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Silent Strokes Increase Risk Of Alzheimer's

Alzheimer's disease and other forms of dementia may be more than twice as likely to occur in people who have had "silent strokes" - a stroke that has no apparent symptoms.

This finding, by Danish researchers and published in the The New England Journal of Medicine, suggests that in later life, there is an increased risk of dementia and a more severe and rapid decline in memory loss, from the brain-damage caused by silent strokes.

In their study of 1,015 elderly patients, Monique M.B. Breteler, MD, PhD and her colleagues, found that those who had silent strokes at the beginning of their study, as measured on an MRI, and who also showed no signs of dementia, were more than twice as likely to demonstrate symptoms of mental decline over the course of the four-year study.

Those with a history of silent stroke at the beginning of the study also had a faster rate of decline in their thinking.

"I was surprised, when we did the study, to see how large a proportion of elderly people who do have small infarcts in their brain that were never clinically recognized," lead researcher Breteler commented. "One in five people over the age of 60 had at least one silent brain infarct. I was also impressed by the size of the risk increase, which suggests that we should advocate stronger control of vascular risk factors in an attempt to help prevent dementia."

"It's been observed for years that people who had a stroke and later develop Alzheimer's typically don't do as well with their Alzheimers, and have a faster rate of decline," says Bill Thies, PhD, vice president of medical and scientific affairs for the Alzheimer's Foundation. "This study is high-quality confirmation of data we've seen before that suggests the development of dementia is, in many cases, perhaps a combination of effects" -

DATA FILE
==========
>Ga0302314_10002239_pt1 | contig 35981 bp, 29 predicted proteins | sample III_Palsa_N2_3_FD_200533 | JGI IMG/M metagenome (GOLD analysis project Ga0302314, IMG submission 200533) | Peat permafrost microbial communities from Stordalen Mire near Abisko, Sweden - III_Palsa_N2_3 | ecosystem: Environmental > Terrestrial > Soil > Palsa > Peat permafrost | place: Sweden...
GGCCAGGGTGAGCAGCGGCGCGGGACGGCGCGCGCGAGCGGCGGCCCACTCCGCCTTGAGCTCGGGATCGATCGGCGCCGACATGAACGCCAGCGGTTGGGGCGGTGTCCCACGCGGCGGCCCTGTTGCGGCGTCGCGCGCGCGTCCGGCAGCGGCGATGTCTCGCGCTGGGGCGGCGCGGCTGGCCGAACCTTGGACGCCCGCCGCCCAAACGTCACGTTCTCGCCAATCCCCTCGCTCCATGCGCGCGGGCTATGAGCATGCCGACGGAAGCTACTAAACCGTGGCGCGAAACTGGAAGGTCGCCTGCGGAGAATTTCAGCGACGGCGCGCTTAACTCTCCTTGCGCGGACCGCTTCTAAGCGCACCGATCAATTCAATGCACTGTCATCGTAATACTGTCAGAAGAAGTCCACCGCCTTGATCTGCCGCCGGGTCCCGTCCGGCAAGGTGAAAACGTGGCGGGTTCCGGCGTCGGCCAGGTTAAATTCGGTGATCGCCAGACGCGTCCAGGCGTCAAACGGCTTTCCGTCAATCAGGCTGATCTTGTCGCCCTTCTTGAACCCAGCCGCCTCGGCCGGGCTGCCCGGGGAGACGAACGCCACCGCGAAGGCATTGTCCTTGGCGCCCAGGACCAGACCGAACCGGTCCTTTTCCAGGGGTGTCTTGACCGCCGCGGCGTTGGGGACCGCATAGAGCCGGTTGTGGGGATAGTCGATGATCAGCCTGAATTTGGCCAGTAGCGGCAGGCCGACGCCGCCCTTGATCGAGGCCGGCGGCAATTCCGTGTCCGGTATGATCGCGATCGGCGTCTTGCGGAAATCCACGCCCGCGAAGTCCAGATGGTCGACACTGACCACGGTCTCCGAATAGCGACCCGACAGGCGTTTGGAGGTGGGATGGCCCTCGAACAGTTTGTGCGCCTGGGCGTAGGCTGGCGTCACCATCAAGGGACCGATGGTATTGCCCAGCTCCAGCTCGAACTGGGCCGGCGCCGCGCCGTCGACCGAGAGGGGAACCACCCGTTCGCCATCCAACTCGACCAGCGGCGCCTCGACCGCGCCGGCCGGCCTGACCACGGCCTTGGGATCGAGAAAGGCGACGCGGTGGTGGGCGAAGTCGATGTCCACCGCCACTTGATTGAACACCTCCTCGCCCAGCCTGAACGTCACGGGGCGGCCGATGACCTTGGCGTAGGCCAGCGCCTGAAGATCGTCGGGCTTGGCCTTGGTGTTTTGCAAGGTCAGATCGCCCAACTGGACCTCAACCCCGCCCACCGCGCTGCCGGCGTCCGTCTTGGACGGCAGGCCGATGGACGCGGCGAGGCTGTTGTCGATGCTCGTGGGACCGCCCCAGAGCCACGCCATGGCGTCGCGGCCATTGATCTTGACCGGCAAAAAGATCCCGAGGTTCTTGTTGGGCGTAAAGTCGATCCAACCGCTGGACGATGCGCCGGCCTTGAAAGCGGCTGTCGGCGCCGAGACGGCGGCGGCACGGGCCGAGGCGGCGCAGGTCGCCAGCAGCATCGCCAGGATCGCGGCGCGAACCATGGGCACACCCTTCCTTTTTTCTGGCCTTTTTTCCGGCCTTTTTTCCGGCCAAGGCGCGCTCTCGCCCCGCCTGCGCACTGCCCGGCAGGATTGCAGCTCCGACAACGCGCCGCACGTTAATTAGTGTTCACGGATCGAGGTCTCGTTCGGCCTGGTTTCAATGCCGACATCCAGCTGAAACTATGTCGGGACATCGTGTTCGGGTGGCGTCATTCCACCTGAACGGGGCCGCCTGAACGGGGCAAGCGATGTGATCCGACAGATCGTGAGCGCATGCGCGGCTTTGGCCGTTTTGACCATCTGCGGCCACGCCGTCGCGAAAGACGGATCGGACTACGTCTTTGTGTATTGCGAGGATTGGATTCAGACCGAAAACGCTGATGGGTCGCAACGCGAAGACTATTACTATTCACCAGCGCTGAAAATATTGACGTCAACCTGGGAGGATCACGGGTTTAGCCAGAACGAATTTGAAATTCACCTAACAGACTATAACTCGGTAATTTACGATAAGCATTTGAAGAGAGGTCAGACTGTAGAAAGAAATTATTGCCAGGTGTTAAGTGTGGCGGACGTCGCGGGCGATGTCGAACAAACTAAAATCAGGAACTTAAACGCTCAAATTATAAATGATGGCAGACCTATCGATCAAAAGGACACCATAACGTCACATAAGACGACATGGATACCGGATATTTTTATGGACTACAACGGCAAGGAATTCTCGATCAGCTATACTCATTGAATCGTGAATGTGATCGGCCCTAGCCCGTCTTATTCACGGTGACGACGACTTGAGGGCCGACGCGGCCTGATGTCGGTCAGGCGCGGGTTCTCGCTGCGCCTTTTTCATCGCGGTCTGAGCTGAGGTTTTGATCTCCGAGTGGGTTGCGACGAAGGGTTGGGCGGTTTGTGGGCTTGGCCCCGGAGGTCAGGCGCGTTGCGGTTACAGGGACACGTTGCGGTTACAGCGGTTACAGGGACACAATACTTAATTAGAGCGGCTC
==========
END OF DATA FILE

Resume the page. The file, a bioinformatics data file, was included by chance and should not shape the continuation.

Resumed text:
• partly from the brain changes that are associated with Alzheimer's and
  • partly from those that result from problems with circulation and blood vessels.

"Take care of your blood vessels (vascular system) if you want to retain as much function as possible in your later years," Thies emphasises. That means following the same "heart-smart" regimen of:-

  • eating a healthy diet,
  • getting regular exercise,
  • not smoking,
  • and controlling blood pressure, cholesterol, weight, and blood-sugar
- as you normally would do to prevent heart disease, cancer, diabetes, and other health threats.

This strategy may be especially important if you consider that these silent strokes occur nearly 15 times more often than classic strokes - yet many people are completely unaware they have had them. According to data presented to the American Stroke Association, silent strokes afflict about 4% of the U.S. population at some point in their lives.

Although rare before age 30, the chance of having silent strokes doubles every 10 years, say researchers. By the time people reach their 70s, one in three has experienced at least one silent stroke per year - usually showing no obvious initial symptoms and detectable only through a brain scan.

But the injury accumulates over time, leading to symptoms of dementia such as memory and thinking impairments, as well as difficulty in walking.


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